You might have seen the posts earlier this fall about the Gershwin Prize, awarded to Billy Joel, and you might have wistfully wondered what the tribute concert was like. Below is an invitation to find out, from the comfort of your own home.
Here are the posts, celebrating song and exploring storytelling, songwriting, and legacies:
We leave you with this image from Puck magazine.
The Library is so vast, with so many incredible resources, I didn’t know where to begin.
Help your students connect to the past while enriching the present – with winter songs from the collections of the Library of Congress.
Tesla, Guglielmo Marconi, and Thomas Edison were among the respected scientists who believed one of our neighbors was trying to contact us. A news article “Hello, Earth! Hello!” published on March 18, 1920, details the history of signals, possibly electromagnetic, picked up by Marconi and verified by scientists around the world, including Edison and Tesla. All three agreed the signals were deliberately sent from another planet. Based on the information they had, this was a realistic inference.
The medieval English charter known as Magna Carta was intended as a local political document, created to make peace between England’s King John and his barons in the early thirteenth century. However, it carried within it powerful ideas about the limits of government and the importance of individual liberty, and its influence has spread across the centuries and around the globe.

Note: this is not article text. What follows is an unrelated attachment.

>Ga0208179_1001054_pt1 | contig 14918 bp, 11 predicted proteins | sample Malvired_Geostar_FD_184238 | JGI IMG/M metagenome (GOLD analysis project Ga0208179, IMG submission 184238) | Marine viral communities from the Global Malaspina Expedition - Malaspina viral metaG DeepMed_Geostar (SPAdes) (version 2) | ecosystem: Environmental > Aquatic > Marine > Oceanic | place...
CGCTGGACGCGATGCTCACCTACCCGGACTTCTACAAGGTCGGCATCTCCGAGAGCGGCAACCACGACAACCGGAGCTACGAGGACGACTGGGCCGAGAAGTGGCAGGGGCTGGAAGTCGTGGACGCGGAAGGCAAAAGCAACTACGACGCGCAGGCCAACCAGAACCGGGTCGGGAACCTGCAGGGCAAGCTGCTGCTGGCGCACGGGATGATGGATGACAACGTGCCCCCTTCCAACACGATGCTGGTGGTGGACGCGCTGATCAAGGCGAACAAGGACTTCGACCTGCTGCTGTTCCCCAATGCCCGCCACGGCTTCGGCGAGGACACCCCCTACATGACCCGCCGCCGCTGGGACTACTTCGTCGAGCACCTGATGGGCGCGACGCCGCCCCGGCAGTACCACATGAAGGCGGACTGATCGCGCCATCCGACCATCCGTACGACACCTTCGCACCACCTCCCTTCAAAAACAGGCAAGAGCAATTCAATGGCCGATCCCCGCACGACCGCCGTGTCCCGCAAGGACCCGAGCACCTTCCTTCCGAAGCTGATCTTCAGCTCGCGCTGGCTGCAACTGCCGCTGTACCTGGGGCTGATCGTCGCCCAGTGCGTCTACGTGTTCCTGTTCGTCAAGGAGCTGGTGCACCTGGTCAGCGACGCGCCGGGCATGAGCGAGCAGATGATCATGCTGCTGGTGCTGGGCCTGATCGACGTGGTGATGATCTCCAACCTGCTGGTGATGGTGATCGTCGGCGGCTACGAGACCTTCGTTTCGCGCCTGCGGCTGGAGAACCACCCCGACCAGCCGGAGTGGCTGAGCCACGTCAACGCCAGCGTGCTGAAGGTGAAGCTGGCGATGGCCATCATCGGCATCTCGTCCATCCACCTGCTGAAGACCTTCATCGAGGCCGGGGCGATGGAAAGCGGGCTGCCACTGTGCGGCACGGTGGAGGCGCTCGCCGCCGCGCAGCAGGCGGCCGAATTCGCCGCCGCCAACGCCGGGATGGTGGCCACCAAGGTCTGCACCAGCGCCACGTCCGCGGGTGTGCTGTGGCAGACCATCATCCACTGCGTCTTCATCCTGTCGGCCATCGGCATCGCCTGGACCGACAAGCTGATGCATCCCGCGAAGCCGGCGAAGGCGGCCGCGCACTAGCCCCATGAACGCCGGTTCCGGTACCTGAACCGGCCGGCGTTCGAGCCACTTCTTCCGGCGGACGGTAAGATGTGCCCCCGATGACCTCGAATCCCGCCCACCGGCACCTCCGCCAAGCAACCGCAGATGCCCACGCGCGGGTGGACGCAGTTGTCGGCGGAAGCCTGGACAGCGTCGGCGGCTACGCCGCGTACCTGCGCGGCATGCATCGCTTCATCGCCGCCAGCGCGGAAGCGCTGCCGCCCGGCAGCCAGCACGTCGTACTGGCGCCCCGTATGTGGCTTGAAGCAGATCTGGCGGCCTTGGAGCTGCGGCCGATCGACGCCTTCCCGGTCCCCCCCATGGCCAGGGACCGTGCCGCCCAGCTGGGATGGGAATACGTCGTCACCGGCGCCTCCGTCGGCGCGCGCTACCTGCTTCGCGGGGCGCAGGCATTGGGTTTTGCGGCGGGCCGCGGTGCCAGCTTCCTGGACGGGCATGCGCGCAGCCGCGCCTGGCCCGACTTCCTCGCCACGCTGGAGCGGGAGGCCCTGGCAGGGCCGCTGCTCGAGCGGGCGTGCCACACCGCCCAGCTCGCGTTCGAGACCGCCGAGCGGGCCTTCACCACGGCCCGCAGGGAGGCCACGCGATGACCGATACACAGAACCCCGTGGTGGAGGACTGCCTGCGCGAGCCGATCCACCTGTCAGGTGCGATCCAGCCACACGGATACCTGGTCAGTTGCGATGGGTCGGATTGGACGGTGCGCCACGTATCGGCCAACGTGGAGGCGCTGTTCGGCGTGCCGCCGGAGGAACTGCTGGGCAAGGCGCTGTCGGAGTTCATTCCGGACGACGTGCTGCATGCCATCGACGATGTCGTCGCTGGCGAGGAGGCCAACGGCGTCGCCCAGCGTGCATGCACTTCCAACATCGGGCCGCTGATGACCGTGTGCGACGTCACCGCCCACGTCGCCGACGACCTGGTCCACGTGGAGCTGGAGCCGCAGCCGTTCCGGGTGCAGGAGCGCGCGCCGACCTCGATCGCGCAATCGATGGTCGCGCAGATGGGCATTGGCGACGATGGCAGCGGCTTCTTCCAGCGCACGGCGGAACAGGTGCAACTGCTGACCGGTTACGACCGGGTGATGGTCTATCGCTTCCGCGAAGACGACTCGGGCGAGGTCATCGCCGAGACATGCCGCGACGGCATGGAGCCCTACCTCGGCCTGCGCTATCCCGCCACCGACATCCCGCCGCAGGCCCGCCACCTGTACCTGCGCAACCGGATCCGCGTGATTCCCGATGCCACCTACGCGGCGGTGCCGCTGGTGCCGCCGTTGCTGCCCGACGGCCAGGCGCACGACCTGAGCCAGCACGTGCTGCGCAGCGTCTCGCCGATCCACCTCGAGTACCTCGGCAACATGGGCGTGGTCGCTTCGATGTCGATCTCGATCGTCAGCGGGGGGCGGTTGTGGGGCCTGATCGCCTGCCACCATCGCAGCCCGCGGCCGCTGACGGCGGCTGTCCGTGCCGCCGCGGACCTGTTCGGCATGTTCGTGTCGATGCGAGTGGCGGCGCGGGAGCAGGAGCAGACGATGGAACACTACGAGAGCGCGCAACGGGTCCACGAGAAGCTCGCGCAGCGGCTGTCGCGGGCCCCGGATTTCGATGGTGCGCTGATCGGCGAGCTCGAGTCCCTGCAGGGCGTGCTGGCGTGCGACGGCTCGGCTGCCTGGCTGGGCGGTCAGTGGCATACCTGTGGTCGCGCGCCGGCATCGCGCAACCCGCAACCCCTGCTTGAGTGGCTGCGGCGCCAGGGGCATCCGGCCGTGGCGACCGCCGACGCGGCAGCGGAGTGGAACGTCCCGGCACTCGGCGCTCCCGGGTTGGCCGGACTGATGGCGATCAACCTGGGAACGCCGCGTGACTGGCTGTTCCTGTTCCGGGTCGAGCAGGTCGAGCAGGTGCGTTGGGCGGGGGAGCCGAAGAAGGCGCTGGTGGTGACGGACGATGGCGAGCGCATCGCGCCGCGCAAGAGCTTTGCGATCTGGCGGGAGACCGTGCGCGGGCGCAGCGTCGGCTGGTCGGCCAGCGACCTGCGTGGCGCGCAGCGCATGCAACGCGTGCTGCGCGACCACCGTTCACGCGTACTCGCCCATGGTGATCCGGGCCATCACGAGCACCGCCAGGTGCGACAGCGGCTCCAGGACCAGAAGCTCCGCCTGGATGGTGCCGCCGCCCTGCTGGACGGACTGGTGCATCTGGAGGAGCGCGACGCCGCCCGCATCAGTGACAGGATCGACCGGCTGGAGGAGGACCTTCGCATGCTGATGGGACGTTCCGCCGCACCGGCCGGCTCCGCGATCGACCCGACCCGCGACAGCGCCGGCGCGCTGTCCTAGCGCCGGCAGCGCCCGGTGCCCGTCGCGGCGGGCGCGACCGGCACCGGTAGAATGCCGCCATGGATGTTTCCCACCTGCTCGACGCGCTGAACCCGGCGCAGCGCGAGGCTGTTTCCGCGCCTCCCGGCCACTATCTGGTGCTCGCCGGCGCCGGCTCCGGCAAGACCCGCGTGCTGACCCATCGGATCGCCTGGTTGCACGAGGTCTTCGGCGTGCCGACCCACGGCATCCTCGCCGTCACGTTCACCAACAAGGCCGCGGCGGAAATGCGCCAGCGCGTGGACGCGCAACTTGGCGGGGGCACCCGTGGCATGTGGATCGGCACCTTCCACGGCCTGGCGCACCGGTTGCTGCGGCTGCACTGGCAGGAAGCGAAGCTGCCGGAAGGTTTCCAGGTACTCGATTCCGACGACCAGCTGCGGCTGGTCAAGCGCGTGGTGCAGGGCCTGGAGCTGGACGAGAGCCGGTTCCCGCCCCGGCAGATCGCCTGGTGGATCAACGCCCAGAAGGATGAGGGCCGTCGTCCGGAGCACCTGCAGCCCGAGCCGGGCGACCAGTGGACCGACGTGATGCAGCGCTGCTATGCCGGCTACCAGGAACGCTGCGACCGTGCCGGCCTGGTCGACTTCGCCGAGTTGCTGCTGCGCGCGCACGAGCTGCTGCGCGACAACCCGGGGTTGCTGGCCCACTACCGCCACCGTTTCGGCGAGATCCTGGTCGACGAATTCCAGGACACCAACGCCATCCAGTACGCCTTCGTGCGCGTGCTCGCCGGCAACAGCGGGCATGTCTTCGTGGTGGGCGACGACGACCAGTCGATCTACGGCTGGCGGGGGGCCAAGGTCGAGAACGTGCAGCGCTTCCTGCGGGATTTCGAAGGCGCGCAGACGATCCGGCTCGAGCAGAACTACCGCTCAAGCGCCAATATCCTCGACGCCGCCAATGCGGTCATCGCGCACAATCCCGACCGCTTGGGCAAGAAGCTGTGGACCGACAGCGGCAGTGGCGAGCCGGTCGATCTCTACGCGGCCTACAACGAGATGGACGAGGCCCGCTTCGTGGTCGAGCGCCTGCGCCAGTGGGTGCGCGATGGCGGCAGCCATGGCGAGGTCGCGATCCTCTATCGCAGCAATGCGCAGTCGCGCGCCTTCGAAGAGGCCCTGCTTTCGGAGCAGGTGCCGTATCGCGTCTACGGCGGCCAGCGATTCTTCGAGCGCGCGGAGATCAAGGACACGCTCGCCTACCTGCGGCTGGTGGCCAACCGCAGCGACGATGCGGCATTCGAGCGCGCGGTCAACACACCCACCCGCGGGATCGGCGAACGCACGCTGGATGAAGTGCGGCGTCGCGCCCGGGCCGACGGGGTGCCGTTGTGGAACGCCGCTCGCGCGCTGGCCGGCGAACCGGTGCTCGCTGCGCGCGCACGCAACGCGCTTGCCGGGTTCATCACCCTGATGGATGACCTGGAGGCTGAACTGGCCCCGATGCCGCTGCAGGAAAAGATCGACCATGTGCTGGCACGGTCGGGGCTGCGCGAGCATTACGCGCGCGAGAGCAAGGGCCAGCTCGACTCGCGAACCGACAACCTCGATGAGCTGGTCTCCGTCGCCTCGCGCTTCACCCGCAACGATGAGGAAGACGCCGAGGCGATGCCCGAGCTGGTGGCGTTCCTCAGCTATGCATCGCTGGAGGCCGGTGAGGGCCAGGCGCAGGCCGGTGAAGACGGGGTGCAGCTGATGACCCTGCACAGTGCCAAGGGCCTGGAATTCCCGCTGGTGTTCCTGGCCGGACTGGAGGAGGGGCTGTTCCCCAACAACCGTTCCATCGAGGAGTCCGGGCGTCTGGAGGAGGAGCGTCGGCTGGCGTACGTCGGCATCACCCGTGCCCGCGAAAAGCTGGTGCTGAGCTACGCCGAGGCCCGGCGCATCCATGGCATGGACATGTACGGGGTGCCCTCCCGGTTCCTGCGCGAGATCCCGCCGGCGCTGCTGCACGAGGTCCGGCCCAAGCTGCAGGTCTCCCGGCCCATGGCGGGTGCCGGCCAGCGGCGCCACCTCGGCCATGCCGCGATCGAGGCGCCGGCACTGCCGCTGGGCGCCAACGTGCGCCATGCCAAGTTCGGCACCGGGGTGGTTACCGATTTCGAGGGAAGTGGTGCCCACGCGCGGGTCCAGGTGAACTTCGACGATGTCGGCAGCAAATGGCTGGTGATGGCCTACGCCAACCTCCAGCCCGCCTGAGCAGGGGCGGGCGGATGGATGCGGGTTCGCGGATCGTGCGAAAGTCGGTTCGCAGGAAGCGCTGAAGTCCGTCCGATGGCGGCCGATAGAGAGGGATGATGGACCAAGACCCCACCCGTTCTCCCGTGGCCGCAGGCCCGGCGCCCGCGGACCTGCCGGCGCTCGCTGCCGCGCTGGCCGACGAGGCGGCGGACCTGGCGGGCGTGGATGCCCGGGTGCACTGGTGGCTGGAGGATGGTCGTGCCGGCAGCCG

Find learning activities that will help you incorporate Library of Congress primary sources in your K-2 classroom or library.
The Library of Congress site for teachers, loc.gov/teachers, provides many easy ways to find powerful primary sources for use in the classroom, including lesson plans, primary sources sets, a timely blog, and more.
But what if you want to find even more Library of Congress primary sources? What search strategies does a power user need to know?
Children and youth have often been active participants in protests and movements. During the 1912 Bread and Roses Strike, children were a critical component of the strikes which led to better working conditions in the textile mills.
We leave you with a lovely image from the November 19, 1913 edition of Puck magazine.